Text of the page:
International journal of radiation oncology, biology, physics 02/2010; 78(2):337-42. · 4.59 Impact Factor
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    ABSTRACT: Several studies suggest that surgical excision of the primary tumor improves survival among patients with stage IV breast cancer at diagnosis. Exclusive locoregional radiotherapy (LRR) is an alternative form of locoregional treatment (LRT) in this setting. We retrospectively studied the impact of LRT on the survival of breast cancer patients with synchronous metastases. Among 18,753 breast cancer patients treated in our institution between 1980 and 2004, 598 patients (3.2%) had synchronous metastasis at diagnosis. Demographic data, tumor characteristics, metastatic sites, and treatments were prospectively recorded. The impact of LRT on overall survival (OS) was evaluated by multivariate analysis including known prognostic factors. Among 581 eligible patients, 320 received LRT (group A), and 261 received no LRT (group B). LRT consisted of exclusive LRR in 249 patients (78%), surgery of the primary tumor with adjuvant LRR in 41 patients (13%), and surgery alone in 30 patients (9%). With a median follow-up time of 39 months, the 3-year OS rates were 43.4% and 26.7% in group A and group B (P =.00002), respectively. The association between LRT and improved survival was particularly marked in women with visceral metastases. LRT was an independent prognostic factor in multivariate analysis (hazard ratio [HR] = 0.70; 95% CI, 0.58 to 0.85; P = .0002). The adjusted HR for late death (>or= 1 year) was 0.76 (95% CI, 0.61 to 0.96; P = .02). In our experience, LRT, consisting mainly of exclusive LRR, was associated with improved survival in breast cancer patients with synchronous metastases. Exclusive LRR may thus represent an active alternative to surgery.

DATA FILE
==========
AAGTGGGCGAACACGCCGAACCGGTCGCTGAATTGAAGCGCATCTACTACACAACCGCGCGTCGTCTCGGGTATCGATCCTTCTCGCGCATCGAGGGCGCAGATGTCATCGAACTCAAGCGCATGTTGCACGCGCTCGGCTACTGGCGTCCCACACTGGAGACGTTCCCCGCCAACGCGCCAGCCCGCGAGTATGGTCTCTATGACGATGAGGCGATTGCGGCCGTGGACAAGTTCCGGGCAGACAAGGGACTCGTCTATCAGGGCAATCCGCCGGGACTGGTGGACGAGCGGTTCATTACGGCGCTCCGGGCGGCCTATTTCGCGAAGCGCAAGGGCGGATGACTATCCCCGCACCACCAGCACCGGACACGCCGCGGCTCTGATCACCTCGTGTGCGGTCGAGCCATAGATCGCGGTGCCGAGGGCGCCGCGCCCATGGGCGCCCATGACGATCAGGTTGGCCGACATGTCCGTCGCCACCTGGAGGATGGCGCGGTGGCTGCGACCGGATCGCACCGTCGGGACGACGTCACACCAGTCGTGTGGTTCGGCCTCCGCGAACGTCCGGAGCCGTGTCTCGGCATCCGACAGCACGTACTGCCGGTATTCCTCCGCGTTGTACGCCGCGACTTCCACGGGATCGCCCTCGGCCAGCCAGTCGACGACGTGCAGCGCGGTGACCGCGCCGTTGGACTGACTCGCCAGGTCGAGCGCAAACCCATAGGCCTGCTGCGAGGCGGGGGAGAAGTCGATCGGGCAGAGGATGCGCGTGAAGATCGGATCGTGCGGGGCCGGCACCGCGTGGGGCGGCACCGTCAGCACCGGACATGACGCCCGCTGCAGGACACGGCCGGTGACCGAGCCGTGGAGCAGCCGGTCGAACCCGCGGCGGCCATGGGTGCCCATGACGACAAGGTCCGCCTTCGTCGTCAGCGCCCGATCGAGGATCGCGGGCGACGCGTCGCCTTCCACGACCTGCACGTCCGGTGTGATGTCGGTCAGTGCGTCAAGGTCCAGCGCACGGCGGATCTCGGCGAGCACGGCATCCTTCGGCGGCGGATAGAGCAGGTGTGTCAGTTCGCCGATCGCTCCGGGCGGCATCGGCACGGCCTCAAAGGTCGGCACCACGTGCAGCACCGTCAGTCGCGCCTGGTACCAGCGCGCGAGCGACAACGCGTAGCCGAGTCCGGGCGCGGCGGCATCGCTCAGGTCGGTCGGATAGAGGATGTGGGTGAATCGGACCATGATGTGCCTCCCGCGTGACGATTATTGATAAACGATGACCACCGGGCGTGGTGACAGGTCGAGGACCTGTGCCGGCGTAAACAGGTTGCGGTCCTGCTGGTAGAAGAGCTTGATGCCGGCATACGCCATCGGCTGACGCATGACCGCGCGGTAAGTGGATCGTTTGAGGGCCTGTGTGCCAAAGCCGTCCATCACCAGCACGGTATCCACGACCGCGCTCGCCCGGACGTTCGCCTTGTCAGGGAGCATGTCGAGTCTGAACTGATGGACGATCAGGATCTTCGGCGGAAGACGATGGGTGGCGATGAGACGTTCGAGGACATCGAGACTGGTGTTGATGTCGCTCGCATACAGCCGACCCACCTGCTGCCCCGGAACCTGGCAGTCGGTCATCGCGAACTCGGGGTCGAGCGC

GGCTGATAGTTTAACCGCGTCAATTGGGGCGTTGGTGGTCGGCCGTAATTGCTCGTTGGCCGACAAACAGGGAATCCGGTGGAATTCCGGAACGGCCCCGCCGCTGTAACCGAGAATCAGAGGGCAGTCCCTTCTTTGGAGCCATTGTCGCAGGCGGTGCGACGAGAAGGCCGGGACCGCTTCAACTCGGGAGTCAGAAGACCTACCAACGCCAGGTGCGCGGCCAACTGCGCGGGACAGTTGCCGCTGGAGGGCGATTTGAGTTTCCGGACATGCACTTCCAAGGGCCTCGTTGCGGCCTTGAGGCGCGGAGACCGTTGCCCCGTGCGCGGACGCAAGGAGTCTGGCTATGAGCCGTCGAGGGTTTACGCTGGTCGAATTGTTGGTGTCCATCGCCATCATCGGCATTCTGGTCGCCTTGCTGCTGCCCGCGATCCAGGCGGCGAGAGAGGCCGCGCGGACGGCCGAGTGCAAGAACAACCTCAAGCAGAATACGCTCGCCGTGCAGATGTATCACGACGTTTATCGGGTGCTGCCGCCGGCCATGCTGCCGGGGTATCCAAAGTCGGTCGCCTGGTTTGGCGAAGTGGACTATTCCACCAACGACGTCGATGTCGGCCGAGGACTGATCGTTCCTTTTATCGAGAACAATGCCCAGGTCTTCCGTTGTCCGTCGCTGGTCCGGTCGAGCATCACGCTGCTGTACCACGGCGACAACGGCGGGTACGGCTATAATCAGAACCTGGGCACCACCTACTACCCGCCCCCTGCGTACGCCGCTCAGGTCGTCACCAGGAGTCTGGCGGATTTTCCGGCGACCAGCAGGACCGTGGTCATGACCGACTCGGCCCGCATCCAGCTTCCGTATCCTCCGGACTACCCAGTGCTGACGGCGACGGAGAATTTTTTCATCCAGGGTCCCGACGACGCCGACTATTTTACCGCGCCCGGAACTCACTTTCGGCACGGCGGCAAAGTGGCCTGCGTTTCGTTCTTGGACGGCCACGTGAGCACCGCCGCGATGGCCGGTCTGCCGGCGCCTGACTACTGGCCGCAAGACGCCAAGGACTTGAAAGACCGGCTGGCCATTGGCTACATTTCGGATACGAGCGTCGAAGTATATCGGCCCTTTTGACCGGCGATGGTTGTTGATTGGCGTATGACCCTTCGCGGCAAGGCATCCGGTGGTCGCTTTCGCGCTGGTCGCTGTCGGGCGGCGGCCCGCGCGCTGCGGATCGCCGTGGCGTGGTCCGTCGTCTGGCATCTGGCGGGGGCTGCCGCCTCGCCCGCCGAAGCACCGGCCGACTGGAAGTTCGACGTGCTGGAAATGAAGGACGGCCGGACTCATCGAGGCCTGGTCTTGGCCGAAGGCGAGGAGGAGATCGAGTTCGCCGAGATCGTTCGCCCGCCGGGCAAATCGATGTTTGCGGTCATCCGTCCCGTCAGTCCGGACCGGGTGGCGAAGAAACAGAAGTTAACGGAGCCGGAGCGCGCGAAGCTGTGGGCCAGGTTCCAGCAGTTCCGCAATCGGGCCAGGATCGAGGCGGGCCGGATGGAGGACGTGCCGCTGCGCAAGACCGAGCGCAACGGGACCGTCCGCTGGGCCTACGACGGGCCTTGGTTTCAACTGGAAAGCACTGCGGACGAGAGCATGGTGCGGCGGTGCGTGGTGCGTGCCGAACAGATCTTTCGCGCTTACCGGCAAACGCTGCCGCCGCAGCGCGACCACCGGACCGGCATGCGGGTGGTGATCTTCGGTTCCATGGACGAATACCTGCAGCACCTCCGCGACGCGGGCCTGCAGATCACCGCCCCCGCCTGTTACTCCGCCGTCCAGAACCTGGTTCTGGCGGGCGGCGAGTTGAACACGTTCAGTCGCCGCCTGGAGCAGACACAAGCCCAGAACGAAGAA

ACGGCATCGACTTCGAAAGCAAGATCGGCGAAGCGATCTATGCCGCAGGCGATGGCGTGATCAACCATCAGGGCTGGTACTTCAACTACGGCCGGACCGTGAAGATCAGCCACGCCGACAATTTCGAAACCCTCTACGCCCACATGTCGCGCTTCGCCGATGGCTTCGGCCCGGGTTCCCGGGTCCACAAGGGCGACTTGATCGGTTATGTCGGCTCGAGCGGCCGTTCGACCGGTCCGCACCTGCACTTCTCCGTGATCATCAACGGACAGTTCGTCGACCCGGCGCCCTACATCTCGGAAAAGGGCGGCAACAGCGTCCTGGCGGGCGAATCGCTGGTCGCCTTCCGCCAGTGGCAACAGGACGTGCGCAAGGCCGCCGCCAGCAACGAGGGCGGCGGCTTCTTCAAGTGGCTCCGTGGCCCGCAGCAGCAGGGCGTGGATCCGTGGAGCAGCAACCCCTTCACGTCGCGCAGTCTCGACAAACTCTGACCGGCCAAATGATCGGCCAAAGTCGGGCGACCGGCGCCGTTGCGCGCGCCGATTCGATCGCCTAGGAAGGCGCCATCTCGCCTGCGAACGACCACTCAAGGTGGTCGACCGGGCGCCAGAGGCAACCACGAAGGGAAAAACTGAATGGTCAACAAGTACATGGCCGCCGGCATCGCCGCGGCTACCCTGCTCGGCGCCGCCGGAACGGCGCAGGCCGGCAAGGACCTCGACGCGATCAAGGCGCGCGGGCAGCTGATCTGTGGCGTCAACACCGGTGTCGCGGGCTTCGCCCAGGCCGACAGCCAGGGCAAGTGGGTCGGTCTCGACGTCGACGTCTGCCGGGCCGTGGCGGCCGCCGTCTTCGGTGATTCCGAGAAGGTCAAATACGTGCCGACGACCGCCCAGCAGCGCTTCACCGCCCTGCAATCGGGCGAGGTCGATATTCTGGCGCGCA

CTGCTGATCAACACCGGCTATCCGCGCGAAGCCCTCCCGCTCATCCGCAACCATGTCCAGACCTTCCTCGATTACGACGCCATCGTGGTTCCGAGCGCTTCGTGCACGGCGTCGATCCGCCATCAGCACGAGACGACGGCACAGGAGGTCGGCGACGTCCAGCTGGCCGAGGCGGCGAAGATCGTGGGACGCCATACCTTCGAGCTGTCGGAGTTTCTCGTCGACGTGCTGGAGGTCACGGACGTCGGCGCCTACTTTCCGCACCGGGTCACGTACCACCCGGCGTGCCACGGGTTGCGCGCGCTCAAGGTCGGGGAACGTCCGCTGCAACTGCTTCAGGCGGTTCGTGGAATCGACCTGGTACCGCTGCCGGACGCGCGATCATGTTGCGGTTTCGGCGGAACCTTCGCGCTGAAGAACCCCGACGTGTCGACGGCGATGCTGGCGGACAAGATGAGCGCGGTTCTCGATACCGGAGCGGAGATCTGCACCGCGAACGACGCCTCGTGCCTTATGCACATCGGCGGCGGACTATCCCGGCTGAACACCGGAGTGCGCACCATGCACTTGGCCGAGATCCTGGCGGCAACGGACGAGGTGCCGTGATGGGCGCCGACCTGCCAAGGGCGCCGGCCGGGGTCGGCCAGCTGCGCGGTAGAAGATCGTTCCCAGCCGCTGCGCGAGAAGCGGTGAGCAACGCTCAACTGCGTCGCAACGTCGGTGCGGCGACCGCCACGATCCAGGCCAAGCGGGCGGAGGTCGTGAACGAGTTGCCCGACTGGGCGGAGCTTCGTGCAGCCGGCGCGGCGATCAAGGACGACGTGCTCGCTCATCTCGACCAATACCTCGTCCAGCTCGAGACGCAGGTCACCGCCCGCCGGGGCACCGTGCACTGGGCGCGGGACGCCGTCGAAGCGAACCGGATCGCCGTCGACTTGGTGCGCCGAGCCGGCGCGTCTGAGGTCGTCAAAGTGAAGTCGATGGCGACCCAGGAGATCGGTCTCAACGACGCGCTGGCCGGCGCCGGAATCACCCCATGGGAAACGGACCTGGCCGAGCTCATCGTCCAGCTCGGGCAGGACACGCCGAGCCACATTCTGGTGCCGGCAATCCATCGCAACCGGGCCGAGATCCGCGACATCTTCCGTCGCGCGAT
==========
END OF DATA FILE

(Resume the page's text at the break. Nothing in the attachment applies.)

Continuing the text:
Journal of Clinical Oncology 03/2009; 27(9):1375-81. · 18.04 Impact Factor
  • Cancer Radiotherapie - CANCER RADIOTHER. 01/2009; 13(6):638-638.
  • Cancer Radiotherapie - CANCER RADIOTHER. 01/2008; 12(6):707-707.
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    ABSTRACT: Sans rsum
    Oncologie 01/2006; 8(3):282-284. · 0.10 Impact Factor